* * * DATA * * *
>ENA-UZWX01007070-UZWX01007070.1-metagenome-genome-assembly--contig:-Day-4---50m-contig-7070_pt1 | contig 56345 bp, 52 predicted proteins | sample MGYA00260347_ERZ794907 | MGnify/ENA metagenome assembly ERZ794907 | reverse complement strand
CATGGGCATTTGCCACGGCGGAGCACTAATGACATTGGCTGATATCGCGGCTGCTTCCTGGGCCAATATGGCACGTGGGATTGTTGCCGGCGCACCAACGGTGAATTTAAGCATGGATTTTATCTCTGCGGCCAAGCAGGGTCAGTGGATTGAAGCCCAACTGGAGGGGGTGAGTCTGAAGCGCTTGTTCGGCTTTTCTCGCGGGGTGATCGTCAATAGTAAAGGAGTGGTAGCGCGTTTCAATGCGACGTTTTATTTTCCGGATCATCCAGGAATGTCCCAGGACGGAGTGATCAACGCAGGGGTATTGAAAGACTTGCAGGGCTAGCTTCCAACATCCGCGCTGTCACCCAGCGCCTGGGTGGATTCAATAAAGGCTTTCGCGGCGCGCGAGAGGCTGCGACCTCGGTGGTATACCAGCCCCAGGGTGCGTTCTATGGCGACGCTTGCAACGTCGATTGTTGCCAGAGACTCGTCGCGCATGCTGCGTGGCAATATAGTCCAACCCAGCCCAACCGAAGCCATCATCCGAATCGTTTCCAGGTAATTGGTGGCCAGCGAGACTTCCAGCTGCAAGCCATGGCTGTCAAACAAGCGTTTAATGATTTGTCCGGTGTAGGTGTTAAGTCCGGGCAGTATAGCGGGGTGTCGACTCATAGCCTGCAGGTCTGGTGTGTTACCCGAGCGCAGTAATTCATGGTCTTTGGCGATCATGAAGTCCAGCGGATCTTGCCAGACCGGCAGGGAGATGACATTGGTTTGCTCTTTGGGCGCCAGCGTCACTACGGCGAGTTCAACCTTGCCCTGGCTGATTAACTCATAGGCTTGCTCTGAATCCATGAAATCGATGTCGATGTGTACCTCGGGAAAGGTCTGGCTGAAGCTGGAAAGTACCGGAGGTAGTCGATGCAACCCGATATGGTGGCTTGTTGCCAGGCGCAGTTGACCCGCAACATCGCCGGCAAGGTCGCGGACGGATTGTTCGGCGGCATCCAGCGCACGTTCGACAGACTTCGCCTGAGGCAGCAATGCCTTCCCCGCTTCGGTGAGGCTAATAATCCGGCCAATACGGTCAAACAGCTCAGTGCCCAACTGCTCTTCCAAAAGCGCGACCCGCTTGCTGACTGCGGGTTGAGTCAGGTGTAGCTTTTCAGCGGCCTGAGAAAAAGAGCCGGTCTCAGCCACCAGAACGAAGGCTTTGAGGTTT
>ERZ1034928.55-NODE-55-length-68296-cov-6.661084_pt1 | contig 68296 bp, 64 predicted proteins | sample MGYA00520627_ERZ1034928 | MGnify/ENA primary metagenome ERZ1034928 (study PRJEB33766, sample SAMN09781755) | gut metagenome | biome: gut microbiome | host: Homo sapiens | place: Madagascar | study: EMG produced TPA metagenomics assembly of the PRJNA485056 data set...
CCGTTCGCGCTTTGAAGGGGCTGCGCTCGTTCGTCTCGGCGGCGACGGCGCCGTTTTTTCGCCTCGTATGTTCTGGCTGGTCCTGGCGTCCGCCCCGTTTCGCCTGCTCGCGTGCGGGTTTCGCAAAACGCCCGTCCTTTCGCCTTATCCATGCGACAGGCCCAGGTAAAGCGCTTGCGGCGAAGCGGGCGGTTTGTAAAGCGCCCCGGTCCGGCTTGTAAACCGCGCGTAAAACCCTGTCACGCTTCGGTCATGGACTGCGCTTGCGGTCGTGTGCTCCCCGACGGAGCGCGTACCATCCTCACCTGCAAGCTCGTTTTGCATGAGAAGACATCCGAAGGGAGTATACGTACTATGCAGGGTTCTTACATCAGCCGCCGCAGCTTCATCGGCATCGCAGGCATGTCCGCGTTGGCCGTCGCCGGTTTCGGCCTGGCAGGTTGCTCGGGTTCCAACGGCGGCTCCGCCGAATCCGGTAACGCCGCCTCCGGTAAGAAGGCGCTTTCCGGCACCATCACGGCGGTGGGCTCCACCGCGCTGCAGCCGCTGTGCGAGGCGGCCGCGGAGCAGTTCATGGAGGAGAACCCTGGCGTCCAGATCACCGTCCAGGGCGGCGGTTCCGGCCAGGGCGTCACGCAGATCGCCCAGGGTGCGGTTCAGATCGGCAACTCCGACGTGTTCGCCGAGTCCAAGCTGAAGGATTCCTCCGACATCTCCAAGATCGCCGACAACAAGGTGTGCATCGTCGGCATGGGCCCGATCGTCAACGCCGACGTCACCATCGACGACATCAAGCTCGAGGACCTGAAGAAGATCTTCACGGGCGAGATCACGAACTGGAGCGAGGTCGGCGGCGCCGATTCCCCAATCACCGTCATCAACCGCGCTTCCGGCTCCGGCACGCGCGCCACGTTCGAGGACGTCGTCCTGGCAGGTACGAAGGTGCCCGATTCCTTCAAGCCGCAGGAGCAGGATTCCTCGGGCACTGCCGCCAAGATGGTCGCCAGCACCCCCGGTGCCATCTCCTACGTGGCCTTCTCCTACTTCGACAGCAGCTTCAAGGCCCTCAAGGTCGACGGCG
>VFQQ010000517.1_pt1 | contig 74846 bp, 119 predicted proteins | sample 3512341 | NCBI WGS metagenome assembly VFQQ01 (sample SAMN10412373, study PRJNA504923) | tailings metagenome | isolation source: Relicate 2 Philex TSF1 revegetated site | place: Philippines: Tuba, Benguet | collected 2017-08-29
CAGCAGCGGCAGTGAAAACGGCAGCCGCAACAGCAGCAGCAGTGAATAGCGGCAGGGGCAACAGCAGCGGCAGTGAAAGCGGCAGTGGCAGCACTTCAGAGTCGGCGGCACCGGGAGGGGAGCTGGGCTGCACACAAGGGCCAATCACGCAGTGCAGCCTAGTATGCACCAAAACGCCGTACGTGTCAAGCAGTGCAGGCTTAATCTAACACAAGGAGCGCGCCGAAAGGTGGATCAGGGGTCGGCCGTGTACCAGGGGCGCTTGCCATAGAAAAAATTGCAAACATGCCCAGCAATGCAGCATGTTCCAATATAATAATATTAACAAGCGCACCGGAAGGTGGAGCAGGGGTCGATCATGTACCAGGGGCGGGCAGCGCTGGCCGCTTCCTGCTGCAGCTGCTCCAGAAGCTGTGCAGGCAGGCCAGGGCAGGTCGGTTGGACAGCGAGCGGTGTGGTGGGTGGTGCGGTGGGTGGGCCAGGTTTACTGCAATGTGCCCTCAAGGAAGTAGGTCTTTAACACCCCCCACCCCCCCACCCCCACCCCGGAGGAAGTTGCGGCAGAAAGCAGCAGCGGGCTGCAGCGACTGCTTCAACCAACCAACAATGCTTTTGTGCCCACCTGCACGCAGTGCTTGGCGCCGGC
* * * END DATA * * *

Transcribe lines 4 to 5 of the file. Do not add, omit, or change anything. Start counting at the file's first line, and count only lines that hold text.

CCGTTCGCGCTTTGAAGGGGCTGCGCTCGTTCGTCTCGGCGGCGACGGCGCCGTTTTTTCGCCTCGTATGTTCTGGCTGGTCCTGGCGTCCGCCCCGTTTCGCCTGCTCGCGTGCGGGTTTCGCAAAACGCCCGTCCTTTCGCCTTATCCATGCGACAGGCCCAGGTAAAGCGCTTGCGGCGAAGCGGGCGGTTTGTAAAGCGCCCCGGTCCGGCTTGTAAACCGCGCGTAAAACCCTGTCACGCTTCGGTCATGGACTGCGCTTGCGGTCGTGTGCTCCCCGACGGAGCGCGTACCATCCTCACCTGCAAGCTCGTTTTGCATGAGAAGACATCCGAAGGGAGTATACGTACTATGCAGGGTTCTTACATCAGCCGCCGCAGCTTCATCGGCATCGCAGGCATGTCCGCGTTGGCCGTCGCCGGTTTCGGCCTGGCAGGTTGCTCGGGTTCCAACGGCGGCTCCGCCGAATCCGGTAACGCCGCCTCCGGTAAGAAGGCGCTTTCCGGCACCATCACGGCGGTGGGCTCCACCGCGCTGCAGCCGCTGTGCGAGGCGGCCGCGGAGCAGTTCATGGAGGAGAACCCTGGCGTCCAGATCACCGTCCAGGGCGGCGGTTCCGGCCAGGGCGTCACGCAGATCGCCCAGGGTGCGGTTCAGATCGGCAACTCCGACGTGTTCGCCGAGTCCAAGCTGAAGGATTCCTCCGACATCTCCAAGATCGCCGACAACAAGGTGTGCATCGTCGGCATGGGCCCGATCGTCAACGCCGACGTCACCATCGACGACATCAAGCTCGAGGACCTGAAGAAGATCTTCACGGGCGAGATCACGAACTGGAGCGAGGTCGGCGGCGCCGATTCCCCAATCACCGTCATCAACCGCGCTTCCGGCTCCGGCACGCGCGCCACGTTCGAGGACGTCGTCCTGGCAGGTACGAAGGTGCCCGATTCCTTCAAGCCGCAGGAGCAGGATTCCTCGGGCACTGCCGCCAAGATGGTCGCCAGCACCCCCGGTGCCATCTCCTACGTGGCCTTCTCCTACTTCGACAGCAGCTTCAAGGCCCTCAAGGTCGACGGCG
>VFQQ010000517.1_pt1 | contig 74846 bp, 119 predicted proteins | sample 3512341 | NCBI WGS metagenome assembly VFQQ01 (sample SAMN10412373, study PRJNA504923) | tailings metagenome | isolation source: Relicate 2 Philex TSF1 revegetated site | place: Philippines: Tuba, Benguet | collected 2017-08-29